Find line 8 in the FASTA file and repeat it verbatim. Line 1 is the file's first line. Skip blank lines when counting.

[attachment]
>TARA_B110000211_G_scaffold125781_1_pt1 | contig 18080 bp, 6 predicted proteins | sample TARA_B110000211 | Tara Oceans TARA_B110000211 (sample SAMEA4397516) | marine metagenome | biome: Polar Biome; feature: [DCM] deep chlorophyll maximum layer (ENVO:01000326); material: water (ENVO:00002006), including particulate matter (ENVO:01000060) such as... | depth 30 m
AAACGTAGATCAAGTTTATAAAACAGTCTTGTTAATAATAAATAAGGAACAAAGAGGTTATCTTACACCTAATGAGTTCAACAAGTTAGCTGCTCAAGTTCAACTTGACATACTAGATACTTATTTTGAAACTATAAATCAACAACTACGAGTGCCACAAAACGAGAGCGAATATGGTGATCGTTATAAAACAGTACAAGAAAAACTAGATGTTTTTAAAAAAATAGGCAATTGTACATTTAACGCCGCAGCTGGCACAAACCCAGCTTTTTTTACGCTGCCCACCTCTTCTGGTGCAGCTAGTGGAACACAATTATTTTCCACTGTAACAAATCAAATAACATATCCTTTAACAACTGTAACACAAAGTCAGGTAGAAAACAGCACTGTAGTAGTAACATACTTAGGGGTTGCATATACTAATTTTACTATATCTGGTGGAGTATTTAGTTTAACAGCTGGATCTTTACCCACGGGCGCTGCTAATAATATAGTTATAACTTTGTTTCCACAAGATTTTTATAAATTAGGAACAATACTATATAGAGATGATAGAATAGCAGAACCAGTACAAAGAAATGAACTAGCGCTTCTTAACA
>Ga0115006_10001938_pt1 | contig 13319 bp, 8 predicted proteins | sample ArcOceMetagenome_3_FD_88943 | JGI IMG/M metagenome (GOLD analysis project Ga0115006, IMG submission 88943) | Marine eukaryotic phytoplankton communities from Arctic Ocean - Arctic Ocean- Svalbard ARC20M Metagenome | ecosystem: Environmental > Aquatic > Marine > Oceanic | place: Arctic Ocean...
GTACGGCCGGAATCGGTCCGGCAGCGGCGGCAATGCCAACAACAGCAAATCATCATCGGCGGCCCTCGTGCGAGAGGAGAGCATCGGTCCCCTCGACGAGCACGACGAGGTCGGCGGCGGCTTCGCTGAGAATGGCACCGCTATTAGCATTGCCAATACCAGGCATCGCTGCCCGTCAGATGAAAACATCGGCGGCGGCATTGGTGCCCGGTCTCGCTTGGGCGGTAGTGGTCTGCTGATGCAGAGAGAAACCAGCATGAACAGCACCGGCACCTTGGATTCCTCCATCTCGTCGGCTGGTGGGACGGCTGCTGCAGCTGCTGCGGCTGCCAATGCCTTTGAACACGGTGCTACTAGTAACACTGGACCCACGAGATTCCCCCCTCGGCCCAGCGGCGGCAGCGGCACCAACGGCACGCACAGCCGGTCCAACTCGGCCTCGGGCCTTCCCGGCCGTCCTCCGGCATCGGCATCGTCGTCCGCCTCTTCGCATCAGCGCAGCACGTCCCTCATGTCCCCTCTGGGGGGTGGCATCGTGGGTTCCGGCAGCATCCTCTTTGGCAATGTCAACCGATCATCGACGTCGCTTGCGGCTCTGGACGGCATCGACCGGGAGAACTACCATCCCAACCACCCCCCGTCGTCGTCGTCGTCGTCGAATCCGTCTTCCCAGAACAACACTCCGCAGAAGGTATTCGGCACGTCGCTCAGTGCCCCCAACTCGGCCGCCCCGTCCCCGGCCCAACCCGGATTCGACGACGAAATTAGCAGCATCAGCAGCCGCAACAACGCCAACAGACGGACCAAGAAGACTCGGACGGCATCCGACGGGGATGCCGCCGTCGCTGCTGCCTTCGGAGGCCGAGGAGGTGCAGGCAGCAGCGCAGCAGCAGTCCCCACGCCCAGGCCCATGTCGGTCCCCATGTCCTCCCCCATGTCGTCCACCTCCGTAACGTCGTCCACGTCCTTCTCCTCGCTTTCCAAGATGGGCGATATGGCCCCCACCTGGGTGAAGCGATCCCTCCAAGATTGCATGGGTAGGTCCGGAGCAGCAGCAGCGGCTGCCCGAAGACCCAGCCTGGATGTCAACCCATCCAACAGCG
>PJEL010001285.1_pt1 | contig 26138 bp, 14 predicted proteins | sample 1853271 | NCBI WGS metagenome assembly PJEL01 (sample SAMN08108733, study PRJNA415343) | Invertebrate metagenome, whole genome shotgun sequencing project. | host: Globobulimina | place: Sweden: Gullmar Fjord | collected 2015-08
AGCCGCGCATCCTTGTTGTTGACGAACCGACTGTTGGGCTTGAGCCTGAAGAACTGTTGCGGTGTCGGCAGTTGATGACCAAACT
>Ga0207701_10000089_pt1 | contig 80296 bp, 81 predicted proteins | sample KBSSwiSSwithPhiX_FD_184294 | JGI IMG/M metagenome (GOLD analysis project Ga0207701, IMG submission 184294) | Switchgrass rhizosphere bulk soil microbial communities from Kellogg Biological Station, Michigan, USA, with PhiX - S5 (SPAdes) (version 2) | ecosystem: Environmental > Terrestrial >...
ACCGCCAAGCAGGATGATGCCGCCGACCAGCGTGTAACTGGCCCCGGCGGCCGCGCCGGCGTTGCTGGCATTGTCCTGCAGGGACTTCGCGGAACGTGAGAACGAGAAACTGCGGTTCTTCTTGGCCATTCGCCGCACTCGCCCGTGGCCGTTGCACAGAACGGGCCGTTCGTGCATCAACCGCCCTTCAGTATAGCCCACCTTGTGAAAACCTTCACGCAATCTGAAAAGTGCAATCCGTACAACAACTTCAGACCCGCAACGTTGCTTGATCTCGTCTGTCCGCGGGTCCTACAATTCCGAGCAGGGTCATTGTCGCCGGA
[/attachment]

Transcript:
ACCGCCAAGCAGGATGATGCCGCCGACCAGCGTGTAACTGGCCCCGGCGGCCGCGCCGGCGTTGCTGGCATTGTCCTGCAGGGACTTCGCGGAACGTGAGAACGAGAAACTGCGGTTCTTCTTGGCCATTCGCCGCACTCGCCCGTGGCCGTTGCACAGAACGGGCCGTTCGTGCATCAACCGCCCTTCAGTATAGCCCACCTTGTGAAAACCTTCACGCAATCTGAAAAGTGCAATCCGTACAACAACTTCAGACCCGCAACGTTGCTTGATCTCGTCTGTCCGCGGGTCCTACAATTCCGAGCAGGGTCATTGTCGCCGGA